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New England snow snarls holiday travel, sparks outages

Travelers make their way to trains in Grand Central Station, New York
Travelers make their way to trains in Grand Central Station, New York

By Zach Howard

CONWAY, Mass (Reuters) - A wintry storm socked New England states with a mix of heavy snow and freezing rain on Wednesday, sparking power outages and delaying some pre-Thanksgiving flights on one of the busiest travel days of the year.

Roughly 17,000 customers from Maine to New York were without electricity by midafternoon after heavy snow toppled trees, limbs and power lines in some places.

Rain eased up in the Mid-Atlantic after downpours overnight, but as much as 10 inches of snow was forecast across the higher elevations of upstate New York, Vermont, New Hampshire and Maine by afternoon, when the storm was expected to end, the National Weather Service said.

" high-impact winter storm will adversely affect holiday travel early this morning and into this afternoon," NWS said in a winter storm warning.

"People should plan their travel accordingly and be prepared to allow plenty of extra time to reach their destination."

By midafternoon, power outages included 9,800 customers in Maine, 3,100 in New Hampshire, 2,800 in Vermont, and roughly 1,000 customers in New York.

In southern Vermont, utility crews scrambled to repair lines knocked out by 8 inches of heavy wet snow, said Central Vermont Public Service spokeswoman Christine Rivers.

In Maine, up to 10 inches of snow was predicted for the mid-state region around Bangor and Orono, with freezing rain expected along the coast. State police urged drivers to go slow as roads turn slippery or to avoid road travel altogether, if possible.

The day before Thanksgiving is a notoriously busy travel day, as friends and families gather to share the annual feast to commemorate the Pilgrims' celebration of the good harvest of 1621.

On the roads, some 38.2 million Americans are expected to drive 50 miles or more away from home between November 23 and 27, up 4 percent from last year and the highest since 2007, said travel group AAA.

Airports were bracing for roughly 23.2 million people expected to fly U.S. carriers' domestic and international routes over the Thanksgiving holiday period, according to industry group ATA.

While there were no major tie-ups at Boston's Logan Airport, numerous planes had slight delays and several flights to New York City and Toronto were canceled, said Massport's Logan spokesman Phil Orlandella.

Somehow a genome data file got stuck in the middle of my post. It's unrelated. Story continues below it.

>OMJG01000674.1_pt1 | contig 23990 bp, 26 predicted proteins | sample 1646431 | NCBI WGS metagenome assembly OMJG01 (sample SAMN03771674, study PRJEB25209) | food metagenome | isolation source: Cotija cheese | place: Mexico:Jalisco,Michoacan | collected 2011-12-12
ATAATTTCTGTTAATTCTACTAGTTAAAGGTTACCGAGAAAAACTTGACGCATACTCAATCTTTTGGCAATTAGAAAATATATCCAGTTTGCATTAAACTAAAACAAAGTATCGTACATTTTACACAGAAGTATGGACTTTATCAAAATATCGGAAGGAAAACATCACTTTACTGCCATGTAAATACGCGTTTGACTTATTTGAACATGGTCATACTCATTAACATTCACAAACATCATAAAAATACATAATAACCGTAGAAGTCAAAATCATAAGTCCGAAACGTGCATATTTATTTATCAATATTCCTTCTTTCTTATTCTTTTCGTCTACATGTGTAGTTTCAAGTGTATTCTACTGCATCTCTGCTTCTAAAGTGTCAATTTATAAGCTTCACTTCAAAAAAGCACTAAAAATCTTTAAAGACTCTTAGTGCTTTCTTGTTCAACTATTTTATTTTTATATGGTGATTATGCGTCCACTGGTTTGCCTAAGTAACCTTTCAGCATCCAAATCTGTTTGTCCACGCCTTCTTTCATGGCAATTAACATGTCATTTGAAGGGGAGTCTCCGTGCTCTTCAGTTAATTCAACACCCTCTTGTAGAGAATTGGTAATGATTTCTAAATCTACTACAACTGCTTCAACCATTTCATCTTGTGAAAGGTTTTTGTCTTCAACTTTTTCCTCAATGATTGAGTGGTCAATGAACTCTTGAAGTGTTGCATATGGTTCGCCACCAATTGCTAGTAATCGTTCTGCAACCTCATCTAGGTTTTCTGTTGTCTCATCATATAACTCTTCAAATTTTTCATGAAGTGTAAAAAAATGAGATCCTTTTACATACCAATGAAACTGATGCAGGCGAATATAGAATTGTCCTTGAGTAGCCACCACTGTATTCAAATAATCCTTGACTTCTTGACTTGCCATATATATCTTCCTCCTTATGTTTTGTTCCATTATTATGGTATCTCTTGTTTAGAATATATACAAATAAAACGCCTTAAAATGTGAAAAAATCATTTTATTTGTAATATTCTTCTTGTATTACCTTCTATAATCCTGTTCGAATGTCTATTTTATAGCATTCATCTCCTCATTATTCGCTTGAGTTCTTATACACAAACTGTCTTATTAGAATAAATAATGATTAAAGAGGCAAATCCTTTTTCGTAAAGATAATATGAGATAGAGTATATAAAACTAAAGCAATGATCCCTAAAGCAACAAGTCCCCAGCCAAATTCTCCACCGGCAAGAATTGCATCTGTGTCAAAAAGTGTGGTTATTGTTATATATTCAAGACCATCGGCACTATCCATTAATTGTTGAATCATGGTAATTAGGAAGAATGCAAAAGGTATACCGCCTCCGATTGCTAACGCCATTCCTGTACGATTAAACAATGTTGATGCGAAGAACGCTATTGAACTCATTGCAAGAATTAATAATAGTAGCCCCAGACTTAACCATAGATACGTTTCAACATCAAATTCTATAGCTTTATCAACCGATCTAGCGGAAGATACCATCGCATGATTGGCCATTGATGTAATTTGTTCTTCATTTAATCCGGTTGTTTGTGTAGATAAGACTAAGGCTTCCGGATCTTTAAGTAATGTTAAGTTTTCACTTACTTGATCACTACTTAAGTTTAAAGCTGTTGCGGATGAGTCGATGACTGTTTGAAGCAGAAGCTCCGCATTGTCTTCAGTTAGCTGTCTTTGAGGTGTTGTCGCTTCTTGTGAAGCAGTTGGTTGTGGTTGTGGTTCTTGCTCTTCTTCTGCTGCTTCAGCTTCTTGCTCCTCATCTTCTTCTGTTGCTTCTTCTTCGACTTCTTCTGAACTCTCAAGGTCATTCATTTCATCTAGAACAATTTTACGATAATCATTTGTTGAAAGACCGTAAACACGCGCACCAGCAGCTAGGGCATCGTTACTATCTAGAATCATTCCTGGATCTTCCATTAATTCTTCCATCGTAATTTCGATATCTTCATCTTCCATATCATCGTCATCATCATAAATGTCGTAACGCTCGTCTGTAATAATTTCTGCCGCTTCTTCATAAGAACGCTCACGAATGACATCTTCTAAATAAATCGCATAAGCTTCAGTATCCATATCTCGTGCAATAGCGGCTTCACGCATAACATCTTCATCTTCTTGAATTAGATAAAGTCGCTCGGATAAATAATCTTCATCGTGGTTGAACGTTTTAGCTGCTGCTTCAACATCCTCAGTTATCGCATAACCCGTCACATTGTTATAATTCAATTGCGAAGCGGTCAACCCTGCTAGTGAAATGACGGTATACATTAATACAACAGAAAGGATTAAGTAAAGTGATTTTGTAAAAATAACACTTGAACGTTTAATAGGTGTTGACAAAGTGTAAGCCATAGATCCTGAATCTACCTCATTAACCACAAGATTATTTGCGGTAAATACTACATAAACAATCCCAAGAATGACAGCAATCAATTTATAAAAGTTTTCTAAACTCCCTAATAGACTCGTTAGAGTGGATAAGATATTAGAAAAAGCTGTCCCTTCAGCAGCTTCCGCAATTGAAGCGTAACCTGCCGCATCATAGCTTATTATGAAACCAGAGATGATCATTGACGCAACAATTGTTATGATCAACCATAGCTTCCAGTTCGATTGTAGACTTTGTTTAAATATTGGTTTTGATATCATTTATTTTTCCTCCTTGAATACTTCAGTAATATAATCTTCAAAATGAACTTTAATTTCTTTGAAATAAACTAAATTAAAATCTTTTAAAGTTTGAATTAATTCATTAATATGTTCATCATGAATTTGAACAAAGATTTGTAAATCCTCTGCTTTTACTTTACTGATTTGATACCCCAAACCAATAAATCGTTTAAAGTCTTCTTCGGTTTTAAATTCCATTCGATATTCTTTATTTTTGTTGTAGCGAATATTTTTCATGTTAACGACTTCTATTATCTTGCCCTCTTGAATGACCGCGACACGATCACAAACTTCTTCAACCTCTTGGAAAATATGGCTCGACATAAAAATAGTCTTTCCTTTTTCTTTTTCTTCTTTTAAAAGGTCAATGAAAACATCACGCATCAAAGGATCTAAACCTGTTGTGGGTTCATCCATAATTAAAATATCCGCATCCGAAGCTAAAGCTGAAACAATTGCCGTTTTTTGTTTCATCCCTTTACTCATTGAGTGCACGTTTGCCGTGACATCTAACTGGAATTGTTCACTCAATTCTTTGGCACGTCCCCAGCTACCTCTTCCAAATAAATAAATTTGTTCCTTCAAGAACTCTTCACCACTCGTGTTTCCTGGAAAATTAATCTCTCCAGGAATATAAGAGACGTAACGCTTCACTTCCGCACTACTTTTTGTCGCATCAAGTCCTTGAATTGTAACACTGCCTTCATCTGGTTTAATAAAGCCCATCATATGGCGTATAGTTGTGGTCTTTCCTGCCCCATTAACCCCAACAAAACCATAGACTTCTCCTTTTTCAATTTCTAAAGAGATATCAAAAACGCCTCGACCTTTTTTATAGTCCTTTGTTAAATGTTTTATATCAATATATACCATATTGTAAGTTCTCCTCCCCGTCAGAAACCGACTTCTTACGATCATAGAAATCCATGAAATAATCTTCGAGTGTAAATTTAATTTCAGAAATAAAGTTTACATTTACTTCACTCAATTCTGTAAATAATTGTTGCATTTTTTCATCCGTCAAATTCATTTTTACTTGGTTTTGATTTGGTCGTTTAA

"Yesterday we handled about 100,000 people and we expect to do the same, or somewhere near there, today," Orlandella said.

New England carrier Cape Air canceled most flights to or from Maine, New Hampshire, New York's Adirondacks region and Vermont due to the bad weather, Orlandella said.

"The heavy snow has avoided major cities in the Northeast - it's been well north, and north of Boston -- but these cities got hit with a lot of rain last night, and locally gusty winds, and that has flights backed up," said Alex Sosnowski, expert senior meteorologist with AccuWeather.

With the storm moving out to sea overnight, strong winds currently buffeting New York City should die down by Thursday morning for the annual Macy's Thanksgiving Day parade, Sosnowski said.

The parade's huge inflatable balloons typically are grounded when winds exceed a danger threshold of about 34 miles per hour, Sosnowski said.

"There is some 'canyon effect' there in New York City - the air rushes in between the buildings. But tomorrow, winds should average 8 - 15 miles per hour, with gusts to 25," he said.

Amtrak had no storm-related problems with its northeastern train service by midmorning, said spokesman Cliff Cole.

In the Pacific Northwest, a strong storm that pounded the region in prior days had tapered off, but a second one was seen delivering fierce winds to the area on Thanksgiving Day, forecasters said.

The Cascade Mountains, the Coastal Range and the Rockies also may get over a foot of snow in the next two days, the National Weather Service said.

(Editing by Barbara Goldberg and Greg McCune)

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